Archive for June 29th, 2012

By BG William C. Hix, US Army

Today’s headlines provide the prologue to a broad range of emerging challenges in an increasingly unpredictable and complex security environment, even as impending budget shortfalls promise to constrain our resources to respond.  The increased speed, quantity, and reach of human interactions, along with potential adversaries’ greater access to lethal capabilities, are driving the likelihood of instability and disorder in ways that blur the distinctions of past conflicts.  A Syrian regime held up by an increasingly shaky Shi’a-Alawite alliance, a nuclear armed North Korean state teetering on the verge of collapse, the increasing influence of transnational criminal organizations, and under-governed spaces such as post-Qaddafi Libya reflect this complexity and illustrate the wide variety of existing and emerging challenges to US national interests.  Recent events, along with China’s growing economic and military power tied to its own goals and ambitions, and the increasing risk of nuclear weapons proliferation in East Asia, South Asia, and the Middle East make clear that the United States must remain engaged and prepared for a wide range of challenges.

Solving these security challenges will not be accomplished without human interaction on the ground.  Historically, it has been ground forces that have been required to operate in difficult environments, made complex by the unpredictability of human interaction.  Looking to 2030 this complexity will only increase, driven by globalization, increased access to information, and transparency, resulting in a remarkable diffusion of power and the proliferation of technology to increasingly diverse groups.  The character of conflict is likely to change as a result of these factors. Accordingly, two critical issues will dominate ground force operations in Asia and the Middle East:  nuclear proliferation and the diffusion of anti-access capabilities.

Dealing with nuclear proliferation issues that will likely dominate the world stage in 2030 is essential.  Based on stated objectives and trends, the risk of nuclear proliferation in East Asia, South Asia or the Middle East cannot be ignored.  Still other nuclear states may not be able to keep their weapons out of the hands of a wide variety of non-state actors.  A Stanford database on nuclear smuggling documents some 850 incidents in the past decade, including weapons grade plutonium smuggled out of the former Soviet Union.  Nuclear related arrests have been made in Armenia and Georgia.  In the coming decades, with thousands of nuclear facilities spread throughout the world and not all nations maintaining high standards of security, it is necessary to plan for the possibility of lapses at some of these facilities. As a matter of sound risk mitigation or crisis response, if called upon US Army forces will play a key role in working with other joint capabilities to quickly locate, track, seize, secure, and deal with the consequences of nuclear proliferation.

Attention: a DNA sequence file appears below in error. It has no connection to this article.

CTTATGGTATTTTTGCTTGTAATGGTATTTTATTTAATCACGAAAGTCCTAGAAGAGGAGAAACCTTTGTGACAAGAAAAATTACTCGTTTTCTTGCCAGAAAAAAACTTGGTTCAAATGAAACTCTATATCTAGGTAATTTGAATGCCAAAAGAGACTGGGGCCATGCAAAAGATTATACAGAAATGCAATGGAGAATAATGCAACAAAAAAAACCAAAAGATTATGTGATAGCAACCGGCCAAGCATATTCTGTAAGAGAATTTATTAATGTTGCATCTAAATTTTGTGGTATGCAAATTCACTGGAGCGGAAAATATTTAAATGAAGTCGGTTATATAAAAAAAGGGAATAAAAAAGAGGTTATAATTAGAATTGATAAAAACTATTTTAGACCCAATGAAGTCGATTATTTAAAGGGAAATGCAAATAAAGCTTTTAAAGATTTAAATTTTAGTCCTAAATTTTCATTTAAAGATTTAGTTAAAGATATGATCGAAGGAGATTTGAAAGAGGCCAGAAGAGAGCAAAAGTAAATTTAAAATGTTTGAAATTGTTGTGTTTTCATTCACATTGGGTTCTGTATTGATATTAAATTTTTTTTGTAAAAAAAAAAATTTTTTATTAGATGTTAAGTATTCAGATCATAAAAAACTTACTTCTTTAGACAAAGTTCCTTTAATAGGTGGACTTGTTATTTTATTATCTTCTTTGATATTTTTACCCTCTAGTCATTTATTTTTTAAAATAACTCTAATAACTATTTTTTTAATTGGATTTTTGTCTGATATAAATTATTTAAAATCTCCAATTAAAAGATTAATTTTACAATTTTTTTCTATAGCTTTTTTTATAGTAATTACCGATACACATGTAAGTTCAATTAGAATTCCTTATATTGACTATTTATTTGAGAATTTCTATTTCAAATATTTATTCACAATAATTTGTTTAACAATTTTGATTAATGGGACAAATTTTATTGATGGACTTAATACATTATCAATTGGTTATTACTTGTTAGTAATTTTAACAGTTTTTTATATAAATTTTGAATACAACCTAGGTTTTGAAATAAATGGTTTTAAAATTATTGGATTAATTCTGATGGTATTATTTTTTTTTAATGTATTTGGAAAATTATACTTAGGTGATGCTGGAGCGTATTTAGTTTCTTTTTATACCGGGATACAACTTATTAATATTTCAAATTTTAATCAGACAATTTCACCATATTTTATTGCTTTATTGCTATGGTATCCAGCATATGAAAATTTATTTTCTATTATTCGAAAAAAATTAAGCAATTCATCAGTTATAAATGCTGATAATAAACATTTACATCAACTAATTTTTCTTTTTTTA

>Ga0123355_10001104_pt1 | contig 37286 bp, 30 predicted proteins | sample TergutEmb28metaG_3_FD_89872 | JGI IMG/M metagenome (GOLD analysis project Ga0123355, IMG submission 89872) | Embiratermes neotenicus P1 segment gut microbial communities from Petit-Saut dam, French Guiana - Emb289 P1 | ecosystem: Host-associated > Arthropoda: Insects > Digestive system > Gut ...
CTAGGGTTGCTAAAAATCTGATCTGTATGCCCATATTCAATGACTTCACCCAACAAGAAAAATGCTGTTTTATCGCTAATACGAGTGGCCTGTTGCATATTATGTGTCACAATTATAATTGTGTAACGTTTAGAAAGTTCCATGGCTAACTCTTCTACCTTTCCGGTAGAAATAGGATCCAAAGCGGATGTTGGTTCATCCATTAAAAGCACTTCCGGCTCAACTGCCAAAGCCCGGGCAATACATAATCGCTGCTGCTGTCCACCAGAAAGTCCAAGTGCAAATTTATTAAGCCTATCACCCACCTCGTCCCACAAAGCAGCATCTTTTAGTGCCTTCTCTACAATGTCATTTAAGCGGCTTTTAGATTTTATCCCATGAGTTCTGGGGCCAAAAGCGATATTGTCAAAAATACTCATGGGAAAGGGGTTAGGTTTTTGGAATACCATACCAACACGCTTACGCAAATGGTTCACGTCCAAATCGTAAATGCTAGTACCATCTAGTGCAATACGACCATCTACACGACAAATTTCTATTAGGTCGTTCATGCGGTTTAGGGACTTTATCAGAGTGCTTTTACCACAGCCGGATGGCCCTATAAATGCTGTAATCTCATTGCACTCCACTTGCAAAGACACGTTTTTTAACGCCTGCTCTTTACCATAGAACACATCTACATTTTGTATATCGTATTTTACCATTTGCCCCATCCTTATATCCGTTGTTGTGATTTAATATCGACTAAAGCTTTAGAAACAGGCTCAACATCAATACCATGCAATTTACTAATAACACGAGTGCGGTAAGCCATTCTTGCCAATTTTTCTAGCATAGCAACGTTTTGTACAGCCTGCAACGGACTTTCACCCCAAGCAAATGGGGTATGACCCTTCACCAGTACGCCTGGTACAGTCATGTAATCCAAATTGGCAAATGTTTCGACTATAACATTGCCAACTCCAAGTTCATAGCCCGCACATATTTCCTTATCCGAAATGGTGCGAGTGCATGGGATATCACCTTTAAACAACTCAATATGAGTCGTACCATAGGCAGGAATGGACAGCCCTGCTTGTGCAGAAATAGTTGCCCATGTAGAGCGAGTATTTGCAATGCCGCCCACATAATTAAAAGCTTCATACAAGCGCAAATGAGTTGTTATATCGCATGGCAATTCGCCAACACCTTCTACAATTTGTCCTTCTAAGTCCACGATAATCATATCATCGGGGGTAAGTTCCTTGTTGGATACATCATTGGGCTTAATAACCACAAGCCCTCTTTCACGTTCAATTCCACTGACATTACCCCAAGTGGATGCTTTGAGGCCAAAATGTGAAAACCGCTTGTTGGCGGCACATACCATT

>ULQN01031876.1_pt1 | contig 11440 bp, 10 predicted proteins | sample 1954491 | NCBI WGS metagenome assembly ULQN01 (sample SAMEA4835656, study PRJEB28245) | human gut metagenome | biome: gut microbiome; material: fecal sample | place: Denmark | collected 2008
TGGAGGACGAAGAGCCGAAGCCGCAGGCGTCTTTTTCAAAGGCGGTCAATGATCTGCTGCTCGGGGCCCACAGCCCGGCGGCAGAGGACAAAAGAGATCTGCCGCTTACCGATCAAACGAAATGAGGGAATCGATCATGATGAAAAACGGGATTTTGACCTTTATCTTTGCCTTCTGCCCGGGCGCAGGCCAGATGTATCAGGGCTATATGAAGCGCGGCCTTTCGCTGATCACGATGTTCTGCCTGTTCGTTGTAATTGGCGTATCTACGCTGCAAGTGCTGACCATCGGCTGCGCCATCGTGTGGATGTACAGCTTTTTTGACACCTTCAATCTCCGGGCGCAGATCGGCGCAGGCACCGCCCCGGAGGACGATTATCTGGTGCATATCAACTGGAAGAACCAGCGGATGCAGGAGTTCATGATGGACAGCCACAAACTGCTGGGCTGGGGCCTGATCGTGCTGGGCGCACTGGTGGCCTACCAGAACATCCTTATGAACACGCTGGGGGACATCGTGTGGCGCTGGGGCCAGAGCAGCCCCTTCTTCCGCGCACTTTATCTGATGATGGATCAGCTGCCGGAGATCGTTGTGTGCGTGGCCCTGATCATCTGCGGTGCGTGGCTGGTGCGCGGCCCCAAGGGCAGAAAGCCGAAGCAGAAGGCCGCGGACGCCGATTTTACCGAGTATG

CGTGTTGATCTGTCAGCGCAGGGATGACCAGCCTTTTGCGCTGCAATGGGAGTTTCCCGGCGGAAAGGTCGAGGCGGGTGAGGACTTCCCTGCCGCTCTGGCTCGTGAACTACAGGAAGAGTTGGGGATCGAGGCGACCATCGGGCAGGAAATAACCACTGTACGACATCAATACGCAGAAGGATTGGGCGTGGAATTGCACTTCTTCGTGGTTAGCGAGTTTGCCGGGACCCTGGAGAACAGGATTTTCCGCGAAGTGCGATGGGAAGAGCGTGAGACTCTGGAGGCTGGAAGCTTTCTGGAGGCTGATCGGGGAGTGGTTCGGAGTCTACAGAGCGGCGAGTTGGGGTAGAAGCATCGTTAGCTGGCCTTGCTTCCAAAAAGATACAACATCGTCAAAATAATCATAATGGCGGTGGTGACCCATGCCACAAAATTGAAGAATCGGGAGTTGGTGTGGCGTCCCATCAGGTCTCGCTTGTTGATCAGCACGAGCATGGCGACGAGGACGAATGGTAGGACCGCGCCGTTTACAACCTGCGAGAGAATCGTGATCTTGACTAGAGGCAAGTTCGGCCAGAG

As the country moves toward 2030, the US military will confront significant challenges to access that it hasn’t encountered since World War II.  Breakthroughs in precision technology will make gaining and maintaining access one the key functions of ground forces in the future.  More precise missiles, aircraft, and unmanned aircraft are the technological backbone of future access challenges. Many of these precision capabilities are also developed as retrofit kits, upgrading older systems.  Intercontinental ballistic missiles with an accuracy of 100 meters will be within reach of nations and non-state actors alike thanks to advancements in global mapping, measurement devices (gyros and lasers), global positioning systems, and computing power.  The Chinese 400-meter WS-2 multiple rocket launchers and the Russian Yakhont cruise missile with a 300-kilometer range are just two examples of weapons likely to be widely proliferated by 2030. Increasingly, capabilities such as GPS jamming and laser countermeasures are exacerbating the access challenge. Enemies with precision mortars, artillery, rockets, missiles, and cyber tools can and will cover our likely entry points. Recognizing these challenges, the United States is developing operational approaches and capabilities to address these threats and maintain our competitive advantage over known and potential adversaries. These include off set entry operations and the application of US asymmetric advantages to counter or destroy hostile precision strike.

Military forces must ultimately be prepared to fight and win wars.  Indeed, it this capacity to respond decisively that is vital to deterring wars in the first place.   Certainly, ground forces have particular value in shaping the environment before a crisis even erupts and preventing conflict. One common denominator of most nations in Asia and the Middle East is the prominence of their ground forces. Army conventional and special operations forces are uniquely suited to assist Asian and Middle Eastern countries build the capacity to handle their own problems. Replicating and increasing past successes in this area will be all the more important given an unpredictable and complex future operating environment. Concurrently, we continue to study and attend to emerging challenges, ensuring we stand ready to meet whatever tests lie ahead.

Brigadier General William C. Hix is Director, Concept Development and Learning, Army Capabilities Integration Center, US Army Training and Doctrine Command.

By Elbridge Colby

A quarter century ago, nuclear weapons were central to US military planning – yet today they are largely consigned to the background.  How important will they be a quarter century from now?